63. What do you consider the process and threshold for non-compliance should be? For example, should Government test compliance on a regular basis (say by following Ombudsman’s reports) or on an ad-hoc basis? What evidence would be appropriate to demonstrate non-compliance? Please give reasons for your response.
Any response without its relevant question number and any responses received after March 7th will not be included in our submission, and that includes comments on this blog. UK subjects only, please.
We get more questions about copyright from fotoLibra members than almost anything else, and we are no position to answer them definitively. Copyright law is complex and difficult to interpret without expensive legal assistance. Although lawyers and other people (such as us) may offer views on the meaning of the law, only the courts can set precedents through their judgements; and as we all know, the law means great expense. However well-meaning and fair-minded the new law intends to be, justice will go to those with the deepest pockets.
There’s no cloud without a silver lining. The pathetically low fees now being paid by picture buyers mean that few people are making enough money from their image sales to attract the attention of predatory lawyers. So for the time being this copyright law, such as it is or will be, probably may not be troubling us unduly.
When we become rich and successful, that’s when we can expect Mr Lionel Hutz to come calling.
by Gwyn Headley
The excellent Photo Archive News has today run a piece on a proposed piece of legislation which will affect any photographers who hope to take photographs in London’s Trafalgar Square or Parliament Square Garden and upload them to a picture library such as fotoLibra.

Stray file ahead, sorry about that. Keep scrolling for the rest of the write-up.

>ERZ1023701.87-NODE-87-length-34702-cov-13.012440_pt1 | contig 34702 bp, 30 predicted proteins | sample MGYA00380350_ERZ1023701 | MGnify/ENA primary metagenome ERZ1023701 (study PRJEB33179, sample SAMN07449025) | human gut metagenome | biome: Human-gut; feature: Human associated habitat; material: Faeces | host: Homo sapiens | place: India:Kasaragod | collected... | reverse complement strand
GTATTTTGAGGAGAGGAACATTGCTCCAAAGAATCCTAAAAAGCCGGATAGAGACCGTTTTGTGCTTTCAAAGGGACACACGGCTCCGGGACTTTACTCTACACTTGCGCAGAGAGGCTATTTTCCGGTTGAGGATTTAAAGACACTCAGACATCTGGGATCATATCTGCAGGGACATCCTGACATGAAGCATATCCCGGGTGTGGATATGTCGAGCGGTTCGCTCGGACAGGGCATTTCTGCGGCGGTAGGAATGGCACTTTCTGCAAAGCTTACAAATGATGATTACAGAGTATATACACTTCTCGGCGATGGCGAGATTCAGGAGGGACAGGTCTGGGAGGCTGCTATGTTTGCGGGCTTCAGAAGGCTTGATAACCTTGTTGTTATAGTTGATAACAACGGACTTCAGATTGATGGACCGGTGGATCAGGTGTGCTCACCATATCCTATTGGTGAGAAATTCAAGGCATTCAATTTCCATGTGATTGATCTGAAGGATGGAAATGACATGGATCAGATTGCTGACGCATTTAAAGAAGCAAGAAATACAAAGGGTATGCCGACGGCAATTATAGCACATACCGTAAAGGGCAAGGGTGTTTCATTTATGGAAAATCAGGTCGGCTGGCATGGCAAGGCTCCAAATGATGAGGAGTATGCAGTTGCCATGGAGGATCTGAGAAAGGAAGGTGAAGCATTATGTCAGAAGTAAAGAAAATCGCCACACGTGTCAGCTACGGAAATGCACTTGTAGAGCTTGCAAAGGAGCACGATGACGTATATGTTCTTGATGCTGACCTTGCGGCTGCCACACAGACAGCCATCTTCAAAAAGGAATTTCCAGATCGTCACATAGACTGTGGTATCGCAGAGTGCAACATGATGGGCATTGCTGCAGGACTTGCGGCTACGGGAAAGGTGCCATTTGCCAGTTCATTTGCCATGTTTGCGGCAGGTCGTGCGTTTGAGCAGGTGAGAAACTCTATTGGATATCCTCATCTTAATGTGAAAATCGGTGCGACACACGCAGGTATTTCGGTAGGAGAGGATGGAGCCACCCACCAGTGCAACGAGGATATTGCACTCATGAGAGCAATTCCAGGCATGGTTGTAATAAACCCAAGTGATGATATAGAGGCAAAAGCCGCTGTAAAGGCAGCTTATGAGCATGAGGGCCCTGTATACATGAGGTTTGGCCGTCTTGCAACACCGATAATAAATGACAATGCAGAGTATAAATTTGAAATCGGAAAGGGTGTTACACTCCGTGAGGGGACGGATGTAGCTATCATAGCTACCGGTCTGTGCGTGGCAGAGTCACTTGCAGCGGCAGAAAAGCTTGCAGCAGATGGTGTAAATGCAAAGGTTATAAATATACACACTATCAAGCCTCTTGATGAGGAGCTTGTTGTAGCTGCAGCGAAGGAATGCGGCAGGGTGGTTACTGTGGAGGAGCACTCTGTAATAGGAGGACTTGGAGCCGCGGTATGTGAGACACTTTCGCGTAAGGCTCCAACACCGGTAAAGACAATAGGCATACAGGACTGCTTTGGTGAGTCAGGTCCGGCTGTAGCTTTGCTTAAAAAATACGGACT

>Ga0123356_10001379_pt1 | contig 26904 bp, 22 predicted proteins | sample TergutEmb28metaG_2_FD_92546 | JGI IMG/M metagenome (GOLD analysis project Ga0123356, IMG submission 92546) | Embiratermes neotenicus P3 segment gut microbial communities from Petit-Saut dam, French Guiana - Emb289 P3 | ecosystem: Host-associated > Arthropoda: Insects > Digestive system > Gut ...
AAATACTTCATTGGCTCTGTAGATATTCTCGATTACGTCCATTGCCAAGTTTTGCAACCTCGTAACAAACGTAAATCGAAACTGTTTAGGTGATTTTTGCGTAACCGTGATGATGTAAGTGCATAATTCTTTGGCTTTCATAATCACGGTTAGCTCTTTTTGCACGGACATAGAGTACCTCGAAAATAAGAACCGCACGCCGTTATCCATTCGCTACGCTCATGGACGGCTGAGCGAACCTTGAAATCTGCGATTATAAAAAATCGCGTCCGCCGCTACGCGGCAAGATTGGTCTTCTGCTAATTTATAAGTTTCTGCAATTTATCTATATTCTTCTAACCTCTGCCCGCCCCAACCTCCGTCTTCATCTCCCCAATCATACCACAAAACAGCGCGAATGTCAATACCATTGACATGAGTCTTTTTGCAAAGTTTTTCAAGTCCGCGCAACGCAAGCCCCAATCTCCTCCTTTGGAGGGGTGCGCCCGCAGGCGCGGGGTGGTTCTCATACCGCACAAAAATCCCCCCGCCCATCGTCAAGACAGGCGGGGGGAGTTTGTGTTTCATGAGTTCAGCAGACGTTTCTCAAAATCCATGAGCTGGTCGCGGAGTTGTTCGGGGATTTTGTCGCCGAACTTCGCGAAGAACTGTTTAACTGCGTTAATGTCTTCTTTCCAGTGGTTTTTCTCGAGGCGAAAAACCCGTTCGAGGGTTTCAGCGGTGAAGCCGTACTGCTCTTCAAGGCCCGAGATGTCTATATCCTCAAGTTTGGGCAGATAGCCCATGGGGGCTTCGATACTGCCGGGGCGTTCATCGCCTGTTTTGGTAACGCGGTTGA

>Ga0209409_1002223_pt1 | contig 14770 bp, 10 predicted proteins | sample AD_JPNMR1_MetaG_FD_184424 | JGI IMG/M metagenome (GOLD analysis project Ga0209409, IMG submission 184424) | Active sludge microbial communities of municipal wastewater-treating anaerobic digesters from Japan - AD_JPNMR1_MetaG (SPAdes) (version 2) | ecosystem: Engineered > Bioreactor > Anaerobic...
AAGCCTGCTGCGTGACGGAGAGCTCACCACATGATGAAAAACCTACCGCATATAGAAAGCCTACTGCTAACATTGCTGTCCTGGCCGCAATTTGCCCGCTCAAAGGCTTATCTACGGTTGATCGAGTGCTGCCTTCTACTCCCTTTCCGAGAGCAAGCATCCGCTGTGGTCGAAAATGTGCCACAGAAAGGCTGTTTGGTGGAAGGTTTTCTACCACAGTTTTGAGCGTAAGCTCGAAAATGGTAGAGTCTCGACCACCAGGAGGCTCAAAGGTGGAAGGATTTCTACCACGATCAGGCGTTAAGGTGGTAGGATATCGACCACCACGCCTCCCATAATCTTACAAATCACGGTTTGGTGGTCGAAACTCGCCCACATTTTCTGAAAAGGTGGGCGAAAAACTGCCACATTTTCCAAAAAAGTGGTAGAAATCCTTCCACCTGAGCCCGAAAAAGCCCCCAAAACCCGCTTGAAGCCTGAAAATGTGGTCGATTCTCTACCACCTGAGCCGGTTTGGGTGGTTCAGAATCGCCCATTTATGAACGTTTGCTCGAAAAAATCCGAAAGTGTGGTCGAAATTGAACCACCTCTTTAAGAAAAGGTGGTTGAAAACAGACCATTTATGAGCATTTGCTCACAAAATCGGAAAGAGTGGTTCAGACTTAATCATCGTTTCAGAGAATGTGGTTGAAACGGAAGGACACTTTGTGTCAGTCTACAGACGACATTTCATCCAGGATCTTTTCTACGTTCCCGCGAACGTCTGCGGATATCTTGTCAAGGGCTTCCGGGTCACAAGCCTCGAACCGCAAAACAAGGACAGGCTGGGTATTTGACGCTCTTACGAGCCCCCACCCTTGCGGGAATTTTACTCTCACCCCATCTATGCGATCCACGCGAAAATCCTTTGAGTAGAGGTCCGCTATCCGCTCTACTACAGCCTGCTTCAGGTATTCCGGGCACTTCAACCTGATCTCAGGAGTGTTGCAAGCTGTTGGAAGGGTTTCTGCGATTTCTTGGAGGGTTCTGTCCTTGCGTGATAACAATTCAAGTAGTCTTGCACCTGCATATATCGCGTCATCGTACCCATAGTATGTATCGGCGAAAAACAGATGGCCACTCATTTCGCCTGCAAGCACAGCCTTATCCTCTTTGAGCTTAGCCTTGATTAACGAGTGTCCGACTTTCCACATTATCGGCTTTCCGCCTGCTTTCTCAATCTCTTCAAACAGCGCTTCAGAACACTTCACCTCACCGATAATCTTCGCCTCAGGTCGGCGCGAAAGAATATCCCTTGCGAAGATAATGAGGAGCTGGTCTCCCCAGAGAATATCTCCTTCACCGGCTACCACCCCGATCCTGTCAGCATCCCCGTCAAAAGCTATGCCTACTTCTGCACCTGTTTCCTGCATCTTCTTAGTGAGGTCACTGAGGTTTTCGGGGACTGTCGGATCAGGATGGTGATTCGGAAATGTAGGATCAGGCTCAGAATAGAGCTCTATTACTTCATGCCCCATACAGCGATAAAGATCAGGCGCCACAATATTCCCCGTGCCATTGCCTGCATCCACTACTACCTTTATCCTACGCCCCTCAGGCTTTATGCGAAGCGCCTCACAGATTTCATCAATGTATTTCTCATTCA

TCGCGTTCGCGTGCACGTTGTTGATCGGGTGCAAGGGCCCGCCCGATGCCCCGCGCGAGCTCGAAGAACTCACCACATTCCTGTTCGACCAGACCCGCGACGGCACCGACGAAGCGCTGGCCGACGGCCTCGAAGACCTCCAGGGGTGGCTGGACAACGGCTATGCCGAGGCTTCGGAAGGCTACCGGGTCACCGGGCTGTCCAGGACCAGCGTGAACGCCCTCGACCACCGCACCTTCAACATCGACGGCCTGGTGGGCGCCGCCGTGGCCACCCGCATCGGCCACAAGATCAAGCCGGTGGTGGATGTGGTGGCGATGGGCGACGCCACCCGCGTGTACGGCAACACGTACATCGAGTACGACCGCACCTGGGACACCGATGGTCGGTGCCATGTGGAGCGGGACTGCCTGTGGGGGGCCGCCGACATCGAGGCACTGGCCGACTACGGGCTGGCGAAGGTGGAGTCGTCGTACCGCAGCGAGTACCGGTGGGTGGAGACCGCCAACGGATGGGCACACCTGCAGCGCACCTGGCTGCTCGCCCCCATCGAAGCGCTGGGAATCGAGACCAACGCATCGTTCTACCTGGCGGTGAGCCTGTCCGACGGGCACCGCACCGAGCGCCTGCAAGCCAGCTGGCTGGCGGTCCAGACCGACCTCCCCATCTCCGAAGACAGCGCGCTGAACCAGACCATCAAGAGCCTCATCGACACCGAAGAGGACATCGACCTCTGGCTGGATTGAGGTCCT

Here’s the relevant draft legislation from The Trafalgar Square Byelaws :
5. Acts within the Square for which written permission is required
(1) Unless acting in accordance with permission given in writing by the Mayor, or any person authorised by the Mayor under section 380 of the Act to give such permission, no person shall within the Square —
(p) take photographs or film or make any other recordings of visual images for the purpose of or in connection with a business, trade, profession or employment or any activity carried on by a person or body of persons, whether corporate or unincorporate;
Effectively this means it will be illegal to photograph Nelson’s Column without written permission.
This may be impossibly difficult to enforce, but nevertheless if it gets on to the statute books it will be the law. Should some pocket Hitler of a bureaucrat decide to get nasty, he will have The Law On His Side.
So it is in all our interests to prevent this baffling and unnecessary piece of legislation becoming word of law. It is hard to see who benefits from this proposed legislation. It is much easier to see another small erosion of the freedom of photographers.
The proposed byelaws have now been signed, which means they are well on their way to becoming law. There is still a faint chance they might listen to reason, because they say:
Any objection to the confirmation of the Byelaws may be made by letter addressed to Carl Schnackenberg, Department for Culture, Media and Sport, 2-4 Cockspur Street, London SW1Y 5DH, or by email to: Carl.Schnackenberg@Culture.gsi.gov.uk.
Please write and tell Mr Schnackenberg how you feel. The deadline is February 29th.